Advertisement
 
Thursday, 24 April 2014

FCC new Net Neutrality rules are around the corner

fcc_logo.jpg


Over the past few months the new FCC boss Tom Wheeler has been investigating Net Neutrality guidelines and is preparing a draft for an FCC meeting on May 15. Reports indicate that the agency may try the same rules used before, but cite them under a different part of the law. However, groups supporting Net Neutrality worry that the rules won’t hold up in court just like current laws being referenced. The FCC does have the ability to write in some new rules under Section 706 of the Communication Act, which is designed help with the deployment of advanced telecommunications to all Americans. Sources tell the Wall Street Journal that ISP’s won’t be able to block websites outright, but there isn’t a rule in place for interconnection feuds between the ISP and content providers like Netflix.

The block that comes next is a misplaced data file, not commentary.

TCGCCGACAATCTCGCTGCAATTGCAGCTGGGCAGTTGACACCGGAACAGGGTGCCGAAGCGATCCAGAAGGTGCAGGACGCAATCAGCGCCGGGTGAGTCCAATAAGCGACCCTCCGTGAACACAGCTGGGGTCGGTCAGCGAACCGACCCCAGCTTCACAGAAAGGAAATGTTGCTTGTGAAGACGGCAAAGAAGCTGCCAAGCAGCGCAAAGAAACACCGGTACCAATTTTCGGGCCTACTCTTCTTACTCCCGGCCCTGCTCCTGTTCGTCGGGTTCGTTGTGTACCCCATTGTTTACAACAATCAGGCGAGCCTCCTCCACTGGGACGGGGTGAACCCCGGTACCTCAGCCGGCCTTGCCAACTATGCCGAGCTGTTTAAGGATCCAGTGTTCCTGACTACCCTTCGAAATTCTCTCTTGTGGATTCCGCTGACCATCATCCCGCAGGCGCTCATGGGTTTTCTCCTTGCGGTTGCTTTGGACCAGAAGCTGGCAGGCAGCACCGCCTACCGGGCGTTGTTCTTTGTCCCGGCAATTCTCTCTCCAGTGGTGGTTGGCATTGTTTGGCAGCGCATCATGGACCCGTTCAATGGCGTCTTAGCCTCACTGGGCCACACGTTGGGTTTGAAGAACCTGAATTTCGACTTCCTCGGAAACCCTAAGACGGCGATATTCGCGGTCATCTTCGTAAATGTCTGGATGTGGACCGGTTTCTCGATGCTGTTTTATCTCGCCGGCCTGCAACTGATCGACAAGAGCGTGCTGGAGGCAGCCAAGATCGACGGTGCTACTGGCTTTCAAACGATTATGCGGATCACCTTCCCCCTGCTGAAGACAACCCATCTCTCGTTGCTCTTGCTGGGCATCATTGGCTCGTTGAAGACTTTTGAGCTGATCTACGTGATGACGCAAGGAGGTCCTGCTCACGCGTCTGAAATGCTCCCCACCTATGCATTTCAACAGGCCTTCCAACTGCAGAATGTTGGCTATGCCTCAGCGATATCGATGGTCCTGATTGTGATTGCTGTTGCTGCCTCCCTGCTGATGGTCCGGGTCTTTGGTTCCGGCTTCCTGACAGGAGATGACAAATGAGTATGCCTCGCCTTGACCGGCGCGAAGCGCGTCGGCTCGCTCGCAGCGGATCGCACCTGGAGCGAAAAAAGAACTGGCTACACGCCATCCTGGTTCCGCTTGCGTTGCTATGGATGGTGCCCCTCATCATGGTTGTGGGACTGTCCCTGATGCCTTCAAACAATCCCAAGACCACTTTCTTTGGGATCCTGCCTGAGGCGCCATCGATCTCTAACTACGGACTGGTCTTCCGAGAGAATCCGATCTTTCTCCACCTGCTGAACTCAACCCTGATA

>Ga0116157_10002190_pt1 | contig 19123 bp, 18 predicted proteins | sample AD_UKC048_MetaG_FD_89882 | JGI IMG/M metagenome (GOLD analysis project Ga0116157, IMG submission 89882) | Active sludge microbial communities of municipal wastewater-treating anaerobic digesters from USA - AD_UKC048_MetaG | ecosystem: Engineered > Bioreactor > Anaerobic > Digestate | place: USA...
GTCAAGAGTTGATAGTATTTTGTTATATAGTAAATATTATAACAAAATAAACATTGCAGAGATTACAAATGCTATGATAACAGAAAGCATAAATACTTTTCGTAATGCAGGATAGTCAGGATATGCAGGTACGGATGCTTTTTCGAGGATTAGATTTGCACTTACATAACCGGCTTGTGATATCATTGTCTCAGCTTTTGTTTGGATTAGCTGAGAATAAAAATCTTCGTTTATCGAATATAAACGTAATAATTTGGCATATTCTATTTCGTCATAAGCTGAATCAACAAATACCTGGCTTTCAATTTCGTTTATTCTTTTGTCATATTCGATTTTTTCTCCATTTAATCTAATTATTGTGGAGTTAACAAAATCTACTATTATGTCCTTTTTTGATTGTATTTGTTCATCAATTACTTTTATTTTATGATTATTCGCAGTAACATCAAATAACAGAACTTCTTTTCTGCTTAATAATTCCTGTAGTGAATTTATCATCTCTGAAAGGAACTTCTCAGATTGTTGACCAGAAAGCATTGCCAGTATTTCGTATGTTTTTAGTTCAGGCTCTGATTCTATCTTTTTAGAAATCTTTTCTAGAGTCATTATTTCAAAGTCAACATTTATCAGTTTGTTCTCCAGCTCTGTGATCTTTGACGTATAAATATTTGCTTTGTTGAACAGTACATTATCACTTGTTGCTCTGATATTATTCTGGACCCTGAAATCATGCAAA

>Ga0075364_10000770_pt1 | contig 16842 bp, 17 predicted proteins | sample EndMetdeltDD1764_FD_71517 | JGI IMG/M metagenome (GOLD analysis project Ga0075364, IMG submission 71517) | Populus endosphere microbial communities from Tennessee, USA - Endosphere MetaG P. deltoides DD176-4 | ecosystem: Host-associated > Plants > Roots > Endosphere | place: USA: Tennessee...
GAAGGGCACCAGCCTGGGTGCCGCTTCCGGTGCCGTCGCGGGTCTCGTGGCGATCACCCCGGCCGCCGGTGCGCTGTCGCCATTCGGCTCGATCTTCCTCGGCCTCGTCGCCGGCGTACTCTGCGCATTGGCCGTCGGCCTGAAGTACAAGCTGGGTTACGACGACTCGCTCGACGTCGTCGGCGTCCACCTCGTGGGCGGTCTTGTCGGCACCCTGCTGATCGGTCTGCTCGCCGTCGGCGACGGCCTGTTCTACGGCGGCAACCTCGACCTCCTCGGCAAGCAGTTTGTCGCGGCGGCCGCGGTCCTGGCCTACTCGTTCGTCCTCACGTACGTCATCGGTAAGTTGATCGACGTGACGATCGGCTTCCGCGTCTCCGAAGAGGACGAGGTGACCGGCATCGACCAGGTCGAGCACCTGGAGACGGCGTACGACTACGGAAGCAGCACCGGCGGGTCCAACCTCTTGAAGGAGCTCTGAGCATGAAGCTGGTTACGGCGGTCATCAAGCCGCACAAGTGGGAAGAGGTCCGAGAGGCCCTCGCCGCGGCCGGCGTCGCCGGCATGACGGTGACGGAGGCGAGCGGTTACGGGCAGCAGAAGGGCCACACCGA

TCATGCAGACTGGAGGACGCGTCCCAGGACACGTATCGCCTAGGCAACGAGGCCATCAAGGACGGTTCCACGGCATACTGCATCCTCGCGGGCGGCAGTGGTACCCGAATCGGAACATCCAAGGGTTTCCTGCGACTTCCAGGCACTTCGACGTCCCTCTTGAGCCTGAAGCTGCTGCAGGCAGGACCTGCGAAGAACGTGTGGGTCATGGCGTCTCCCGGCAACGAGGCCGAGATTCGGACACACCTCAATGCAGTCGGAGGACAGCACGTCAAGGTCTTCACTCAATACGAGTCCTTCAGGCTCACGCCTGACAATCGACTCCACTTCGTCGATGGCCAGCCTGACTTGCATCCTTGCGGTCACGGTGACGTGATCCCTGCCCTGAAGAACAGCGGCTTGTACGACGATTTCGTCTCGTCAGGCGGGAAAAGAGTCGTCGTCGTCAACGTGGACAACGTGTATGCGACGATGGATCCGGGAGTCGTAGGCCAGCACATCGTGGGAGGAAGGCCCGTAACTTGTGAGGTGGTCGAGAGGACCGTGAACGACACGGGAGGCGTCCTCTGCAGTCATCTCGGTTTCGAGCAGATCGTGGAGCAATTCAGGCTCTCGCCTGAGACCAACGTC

Unless there are additional rules written for interconnections between content providers and ISP’s consumers could still see a broken Internet unless content providers cough up extra money for priority access. The FCC thinks that it’s okay for traffic preferential treatment as long as other websites aren’t blocked or discriminated against. This view means we could soon see specific content get priority access over other sites making it harder for companies to enter the content space if they can’t pay the transit fees for “preferred access”. Now we must wait until May 15th to see what develops on the new regulations, but it’s clear that we may soon see the Internet move towards a premium TV model where you’ll end up paying more to access various content across the web.


 
Wednesday, 23 April 2014

Lavaboom - A Truly Private Email